It's official: Obi-Wan Kenobi's final episode is the most popular Star Wars TV episode to air on Disney Plus – and that's bad news for the franchise.
According to streaming data analyst Samba TV (per Deadline (opens in new tab)), the season 1 finale of Obi-Wan's TV series drew in 1.8 million viewers between Wednesday, June 22 (its release day) and Sunday, June 27. That figure may not sound that significant, but it's a number that far outweighs those posted by previous Star Wars shows that launched on Disney Plus.
For context, Obi-Wan's season 1 finale drew in 20% more viewers than The Book of Boba Fett, whose final episode pulled in an audience of 1.5 million in the five days after it initially aired. Meanwhile, The Mandalorian season 2 finale only registered 1.1 million viewers across a similar five-day period (per SlashFilm (opens in new tab)) – a surprisingly low figure, given how popular Mando's adventures with Baby Yoda have supposedly been.
With Obi-Wan's premiere also attracting a bigger audience than The Mandalorian season 2 and The Book of Boba Fett – 2.14 million to the latter duo's 2.08 million and 1.5 million – the Jedi Master's solo series is the most popular Star Wars Disney Plus show ever. That won't come as a shock to many fans, though. Obi-Wan is an immensely popular character in Lucasfilm's legendary franchise, while Ewan McGregor's portrayal of Kenobi is as beloved as they come.
Pleasing though Obi-Wan's viewing figures are, however, the show's popularity proves that Star Wars is unable to shake one major criticism that's been leveled at it for years. That being, introducing new characters to its extensive universe rather than recycling its legacy characters.
Let's get the elephant in the room out of the way first: yes, Star Wars has introduced us to original characters in recent years. Ahsoka Tano, Mando/Din Djarin, Baby Yoda/Grogu, Rey, Ben Solo and the cast of Rogue One (including Cassian Andor) are new individuals Lucasfilm has established in the Star Wars universe. They've helped to flesh out the franchise's main series, as well as tell new tales across the film and TV mediums.
As welcome as their arrivals are, though, Star Wars is a series that continues to be fuelled by nostalgia. Subsequently, the franchise regularly returns to what it knows best, i.e. centering projects around legacy characters – Obi-Wan, Boba Fett, Luke Skywalker, and Han Solo to name four – to indulge its sizeable fanbase.
That's not a terrible formula to follow. Lucasfilm and Disney know that any movie or TV series, which contains these characters, will be successful – they're fan favorites for a reason, so the studios are bound to build projects around them.
But doing so is a double-edged sword. Yes, Obi-Wan, Luke Skywalker and company will draw in viewers, but that's to the detriment of the franchise as a whole. As a series, it can't evolve without the introduction of new characters, worlds, or storylines.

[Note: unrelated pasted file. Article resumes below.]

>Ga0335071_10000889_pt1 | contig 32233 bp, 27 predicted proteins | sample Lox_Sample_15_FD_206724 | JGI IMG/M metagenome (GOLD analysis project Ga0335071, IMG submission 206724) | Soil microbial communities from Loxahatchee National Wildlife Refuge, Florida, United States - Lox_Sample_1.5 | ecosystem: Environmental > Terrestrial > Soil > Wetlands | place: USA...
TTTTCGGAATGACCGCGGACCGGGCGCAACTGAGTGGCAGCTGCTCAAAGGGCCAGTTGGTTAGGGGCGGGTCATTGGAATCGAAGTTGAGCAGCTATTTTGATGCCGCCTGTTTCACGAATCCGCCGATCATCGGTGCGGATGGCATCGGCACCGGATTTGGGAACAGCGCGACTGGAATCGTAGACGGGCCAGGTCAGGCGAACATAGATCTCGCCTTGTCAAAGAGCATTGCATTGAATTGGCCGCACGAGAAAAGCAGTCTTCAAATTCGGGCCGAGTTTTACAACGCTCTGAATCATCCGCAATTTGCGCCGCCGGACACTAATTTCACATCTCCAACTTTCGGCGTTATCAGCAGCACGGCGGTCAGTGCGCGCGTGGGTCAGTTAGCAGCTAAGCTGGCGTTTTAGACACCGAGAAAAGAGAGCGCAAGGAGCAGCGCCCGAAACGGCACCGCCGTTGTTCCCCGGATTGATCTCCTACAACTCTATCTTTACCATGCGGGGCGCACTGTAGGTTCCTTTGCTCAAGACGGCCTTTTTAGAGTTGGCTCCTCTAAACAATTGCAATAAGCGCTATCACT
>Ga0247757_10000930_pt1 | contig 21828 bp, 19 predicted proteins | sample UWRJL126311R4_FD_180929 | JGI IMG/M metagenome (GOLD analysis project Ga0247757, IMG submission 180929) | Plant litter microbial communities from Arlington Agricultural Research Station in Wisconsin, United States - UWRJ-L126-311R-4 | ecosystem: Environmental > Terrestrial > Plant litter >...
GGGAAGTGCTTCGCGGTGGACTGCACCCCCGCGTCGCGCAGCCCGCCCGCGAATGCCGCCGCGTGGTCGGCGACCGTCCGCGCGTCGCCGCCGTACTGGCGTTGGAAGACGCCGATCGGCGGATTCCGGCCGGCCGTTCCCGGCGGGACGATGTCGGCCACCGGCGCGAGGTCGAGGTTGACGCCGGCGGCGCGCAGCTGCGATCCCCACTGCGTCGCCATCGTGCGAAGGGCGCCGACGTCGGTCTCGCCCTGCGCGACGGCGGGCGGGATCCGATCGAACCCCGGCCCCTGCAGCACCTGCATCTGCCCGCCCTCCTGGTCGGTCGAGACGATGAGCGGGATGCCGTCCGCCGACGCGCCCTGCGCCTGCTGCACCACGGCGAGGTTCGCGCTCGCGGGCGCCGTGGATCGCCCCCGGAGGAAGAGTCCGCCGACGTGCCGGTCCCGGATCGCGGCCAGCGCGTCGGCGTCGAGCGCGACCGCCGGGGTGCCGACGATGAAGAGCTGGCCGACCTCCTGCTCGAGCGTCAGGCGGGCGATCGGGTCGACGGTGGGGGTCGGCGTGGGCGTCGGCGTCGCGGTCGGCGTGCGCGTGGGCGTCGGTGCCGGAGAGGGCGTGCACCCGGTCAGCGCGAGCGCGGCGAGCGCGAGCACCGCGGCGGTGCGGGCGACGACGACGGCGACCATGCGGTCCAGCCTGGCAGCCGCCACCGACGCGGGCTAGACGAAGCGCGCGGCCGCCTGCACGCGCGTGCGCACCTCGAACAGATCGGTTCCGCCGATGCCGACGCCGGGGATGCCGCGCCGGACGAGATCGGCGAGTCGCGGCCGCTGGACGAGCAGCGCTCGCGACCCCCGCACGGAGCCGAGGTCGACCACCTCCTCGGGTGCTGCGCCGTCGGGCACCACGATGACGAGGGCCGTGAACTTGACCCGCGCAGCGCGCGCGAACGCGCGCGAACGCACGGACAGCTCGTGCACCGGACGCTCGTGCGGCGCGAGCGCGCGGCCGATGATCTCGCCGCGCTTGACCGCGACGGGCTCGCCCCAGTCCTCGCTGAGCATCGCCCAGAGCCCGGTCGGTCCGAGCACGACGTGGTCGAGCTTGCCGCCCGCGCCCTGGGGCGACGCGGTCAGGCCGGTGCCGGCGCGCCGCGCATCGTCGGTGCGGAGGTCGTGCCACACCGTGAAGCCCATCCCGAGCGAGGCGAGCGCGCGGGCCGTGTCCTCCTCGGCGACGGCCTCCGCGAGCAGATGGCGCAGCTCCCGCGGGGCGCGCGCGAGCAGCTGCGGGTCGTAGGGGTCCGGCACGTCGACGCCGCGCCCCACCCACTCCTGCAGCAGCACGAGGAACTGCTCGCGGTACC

Additionally, filling in the gaps of a character's backstory can potentially lead to fan confusion surrounding an individual's pre-established history. Obi-Wan's TV show is a classic example of this, with some fans baffled by numerous plot holes and the retconning of events that take place in Star Wars' wider lore. Even the critically-acclaimed Mandalorian series isn't immune to such problems, with fans mixed over Luke Skywalker's arrival in the season 2 finale and subsequent cameo appearances in The Book of Boba Fett.
Thankfully, it seems that Lucasfilm and Disney are beginning to realize how vital it is to establish even more new characters in the Star Wars universe. Thor: Love and Thunder director Taika Waititi, who is set to direct a new Star Wars movie, has revealed his intent to install new individuals in the series (via Total Film (opens in new tab)).
Meanwhile, Spider-Man's MCU trilogy director Jon Watts is helming a coming-of-age project, called Skeleton Crew, that's billed as a Goonies-style Star Wars TV series. Jude Law is set to star in the lead role of that production. Add in Patty Jenkins' Rogue Squadron film and other TV shows, including The Acolyte, to the mix, and the Star Wars franchise may finally be moving in the correct creative direction.
Yes, there's a time and a place to revisit Star Wars' legacy characters – Obi-Wan may get a second season, while upcoming series like Tales of the Jedi show Lucasfilm isn't ready to completely let them go just yet. The success of Obi-Wan's TV series, too, shows that Lucasfilm and Disney will continue to develop projects based around the series' iconic characters. Given how popular it and Boba Fett have proven to be, despite fan criticisms over certain aspects of their plot, Lucasfilm are even more likely to lean into creating films and TV show about other legacy characters.
But, if the Star Wars franchise truly wants to evolve, it needs to abandon its plan of relying solely on its legendary characters and planets. Otherwise, its current blueprint may not be enough to retain the level of success that Star Wars has enjoyed over the past 45 years.